Sacked Gambian Embassy Staffer Wins CCMA COURT CASE Against Gambian Embassy In South Africa

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ADVISORY AWARD
GATW8528-19 Isaac Milanzi
3rd February 2020
In the CONCILIATION between (Union/Applicant)
and
(Respondent)
Ms. Sarjo Kekuta Sissohare
c/o Jansen and Jansen Inc. P.O. Box 14458
Hatfield
0288
012 348 0450
012 348 0763 [email protected]
High Commission of the Republic of Gambia
261 Middle Street Brookfield Office Park Pretoria
0181
012 040 0374
Case Number: Commissioner: Date of Award:
Sarjo Kekuta Sissohare
High Commission of the Republic of Gambia
Applicant:
Union/Applicant’s address:
Telephone: Telefax: E-mail:
Respondent:
Respondent’s address:
Telephone: Telefax: E-mail:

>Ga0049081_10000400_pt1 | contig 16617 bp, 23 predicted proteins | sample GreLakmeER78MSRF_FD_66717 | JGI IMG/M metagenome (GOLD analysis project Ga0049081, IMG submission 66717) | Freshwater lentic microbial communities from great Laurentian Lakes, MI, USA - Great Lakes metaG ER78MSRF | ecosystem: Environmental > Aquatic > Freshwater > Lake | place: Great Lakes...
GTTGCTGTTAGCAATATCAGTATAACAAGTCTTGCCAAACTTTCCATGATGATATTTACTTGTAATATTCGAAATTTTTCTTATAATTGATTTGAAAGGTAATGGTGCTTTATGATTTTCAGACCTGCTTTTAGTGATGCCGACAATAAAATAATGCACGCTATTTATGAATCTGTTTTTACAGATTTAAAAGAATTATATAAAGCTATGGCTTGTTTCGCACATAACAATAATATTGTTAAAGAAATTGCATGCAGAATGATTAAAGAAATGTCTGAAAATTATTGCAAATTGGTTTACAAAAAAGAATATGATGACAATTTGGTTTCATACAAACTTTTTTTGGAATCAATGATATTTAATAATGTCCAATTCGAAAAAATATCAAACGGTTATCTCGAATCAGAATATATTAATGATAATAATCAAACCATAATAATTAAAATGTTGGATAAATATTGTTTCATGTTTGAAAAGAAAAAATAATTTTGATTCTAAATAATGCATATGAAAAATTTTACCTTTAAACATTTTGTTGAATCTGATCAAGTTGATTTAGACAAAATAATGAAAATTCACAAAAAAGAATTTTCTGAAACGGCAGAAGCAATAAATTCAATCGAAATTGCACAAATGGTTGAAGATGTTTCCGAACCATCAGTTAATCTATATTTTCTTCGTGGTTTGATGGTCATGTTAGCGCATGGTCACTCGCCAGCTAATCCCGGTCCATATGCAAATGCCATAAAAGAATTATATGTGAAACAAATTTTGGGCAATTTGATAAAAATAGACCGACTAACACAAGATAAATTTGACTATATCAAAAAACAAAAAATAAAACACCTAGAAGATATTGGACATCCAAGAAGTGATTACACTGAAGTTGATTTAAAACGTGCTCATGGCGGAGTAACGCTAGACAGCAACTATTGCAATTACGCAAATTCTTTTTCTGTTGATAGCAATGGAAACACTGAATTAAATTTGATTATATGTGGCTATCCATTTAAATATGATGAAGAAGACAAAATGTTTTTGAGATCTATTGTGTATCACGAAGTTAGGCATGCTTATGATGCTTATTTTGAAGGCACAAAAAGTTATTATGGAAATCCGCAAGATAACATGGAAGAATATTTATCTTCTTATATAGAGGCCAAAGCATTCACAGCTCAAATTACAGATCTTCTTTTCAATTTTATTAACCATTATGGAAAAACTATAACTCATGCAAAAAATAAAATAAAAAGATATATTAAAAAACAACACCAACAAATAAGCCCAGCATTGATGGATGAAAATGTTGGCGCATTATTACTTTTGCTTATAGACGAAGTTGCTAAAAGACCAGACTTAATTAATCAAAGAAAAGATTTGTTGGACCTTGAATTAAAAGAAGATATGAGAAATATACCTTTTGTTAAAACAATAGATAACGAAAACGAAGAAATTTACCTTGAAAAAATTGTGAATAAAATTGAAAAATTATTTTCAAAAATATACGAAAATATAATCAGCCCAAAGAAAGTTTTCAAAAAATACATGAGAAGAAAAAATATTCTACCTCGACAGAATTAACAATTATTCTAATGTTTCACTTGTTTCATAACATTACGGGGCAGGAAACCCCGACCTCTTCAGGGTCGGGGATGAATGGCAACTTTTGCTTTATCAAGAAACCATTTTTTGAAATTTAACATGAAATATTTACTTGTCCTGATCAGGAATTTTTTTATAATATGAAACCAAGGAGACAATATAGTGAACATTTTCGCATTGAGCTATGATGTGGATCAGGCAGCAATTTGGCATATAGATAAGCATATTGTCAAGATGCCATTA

BACKGROUND TO THE ISSUE
[1] The applicant was in the employ of the respondent for period of about three years as a Private Secretary. The applicant was allegedly unfairly dismissed on the 29th of April 2019. The applicant on the 29th of May 2019 declared a dispute at the CCMA in Tshwane alleging a substantively and procedurally unfair dismissal. The relief sought by the applicant is reinstatement for what she considered an unfair dismissal.
[2] The respondent is a foreign mission situated at 261 Middle Street, Brookfield Office Park, Pretoria. In terms of the various Vienna and United Nations Conventions, which have been post or incorporated into South African domestic law by virtue of the provisions of Section 2(1) of the Diplomatic Immunities Act 87 of 1981, mission and diplomatic representatives enjoy immunity and inviolability.
ADVISORY ISSUE(S)